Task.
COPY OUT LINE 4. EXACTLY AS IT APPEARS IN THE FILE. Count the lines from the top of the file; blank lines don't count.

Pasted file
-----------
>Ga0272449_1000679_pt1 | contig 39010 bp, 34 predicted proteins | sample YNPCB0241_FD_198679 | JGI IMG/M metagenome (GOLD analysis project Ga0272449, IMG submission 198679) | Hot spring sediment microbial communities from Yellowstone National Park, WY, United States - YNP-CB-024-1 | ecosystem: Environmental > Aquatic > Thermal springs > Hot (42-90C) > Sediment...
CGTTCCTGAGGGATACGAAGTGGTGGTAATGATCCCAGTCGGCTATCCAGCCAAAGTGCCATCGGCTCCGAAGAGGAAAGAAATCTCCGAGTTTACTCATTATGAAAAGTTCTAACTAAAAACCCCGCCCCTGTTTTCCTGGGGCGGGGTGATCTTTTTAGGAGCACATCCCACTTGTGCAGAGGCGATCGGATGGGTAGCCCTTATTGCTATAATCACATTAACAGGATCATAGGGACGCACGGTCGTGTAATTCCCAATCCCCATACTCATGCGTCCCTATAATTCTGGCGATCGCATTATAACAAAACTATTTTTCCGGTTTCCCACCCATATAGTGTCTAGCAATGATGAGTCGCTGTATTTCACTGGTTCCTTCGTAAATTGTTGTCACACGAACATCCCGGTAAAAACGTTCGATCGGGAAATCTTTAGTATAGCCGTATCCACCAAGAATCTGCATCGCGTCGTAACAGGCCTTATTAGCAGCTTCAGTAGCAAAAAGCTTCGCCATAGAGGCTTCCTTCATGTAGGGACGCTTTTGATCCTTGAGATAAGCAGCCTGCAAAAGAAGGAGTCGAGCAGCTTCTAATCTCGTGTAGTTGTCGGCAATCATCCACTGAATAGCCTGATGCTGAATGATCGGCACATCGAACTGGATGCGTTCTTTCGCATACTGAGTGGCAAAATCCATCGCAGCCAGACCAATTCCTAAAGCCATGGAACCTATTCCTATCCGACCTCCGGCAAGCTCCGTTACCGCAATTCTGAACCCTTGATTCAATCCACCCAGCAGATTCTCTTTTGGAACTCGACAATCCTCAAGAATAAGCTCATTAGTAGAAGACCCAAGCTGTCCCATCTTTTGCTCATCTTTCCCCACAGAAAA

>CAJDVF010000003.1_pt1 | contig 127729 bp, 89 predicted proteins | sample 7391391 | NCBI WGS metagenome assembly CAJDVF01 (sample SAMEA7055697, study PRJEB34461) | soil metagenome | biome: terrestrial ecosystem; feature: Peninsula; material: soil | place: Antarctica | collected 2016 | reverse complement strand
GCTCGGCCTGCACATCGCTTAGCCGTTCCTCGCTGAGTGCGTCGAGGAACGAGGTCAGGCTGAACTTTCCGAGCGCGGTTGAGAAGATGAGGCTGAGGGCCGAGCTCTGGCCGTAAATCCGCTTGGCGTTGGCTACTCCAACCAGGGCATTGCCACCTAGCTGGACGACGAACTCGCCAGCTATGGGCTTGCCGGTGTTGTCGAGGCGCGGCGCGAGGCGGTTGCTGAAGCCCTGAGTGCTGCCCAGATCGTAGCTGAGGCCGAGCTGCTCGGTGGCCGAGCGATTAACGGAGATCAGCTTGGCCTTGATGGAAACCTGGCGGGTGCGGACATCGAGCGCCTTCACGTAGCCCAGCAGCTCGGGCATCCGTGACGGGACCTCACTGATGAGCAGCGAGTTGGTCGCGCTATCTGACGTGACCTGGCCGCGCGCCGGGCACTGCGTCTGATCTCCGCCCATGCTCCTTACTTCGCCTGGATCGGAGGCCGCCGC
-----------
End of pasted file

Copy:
GCTCGGCCTGCACATCGCTTAGCCGTTCCTCGCTGAGTGCGTCGAGGAACGAGGTCAGGCTGAACTTTCCGAGCGCGGTTGAGAAGATGAGGCTGAGGGCCGAGCTCTGGCCGTAAATCCGCTTGGCGTTGGCTACTCCAACCAGGGCATTGCCACCTAGCTGGACGACGAACTCGCCAGCTATGGGCTTGCCGGTGTTGTCGAGGCGCGGCGCGAGGCGGTTGCTGAAGCCCTGAGTGCTGCCCAGATCGTAGCTGAGGCCGAGCTGCTCGGTGGCCGAGCGATTAACGGAGATCAGCTTGGCCTTGATGGAAACCTGGCGGGTGCGGACATCGAGCGCCTTCACGTAGCCCAGCAGCTCGGGCATCCGTGACGGGACCTCACTGATGAGCAGCGAGTTGGTCGCGCTATCTGACGTGACCTGGCCGCGCGCCGGGCACTGCGTCTGATCTCCGCCCATGCTCCTTACTTCGCCTGGATCGGAGGCCGCCGC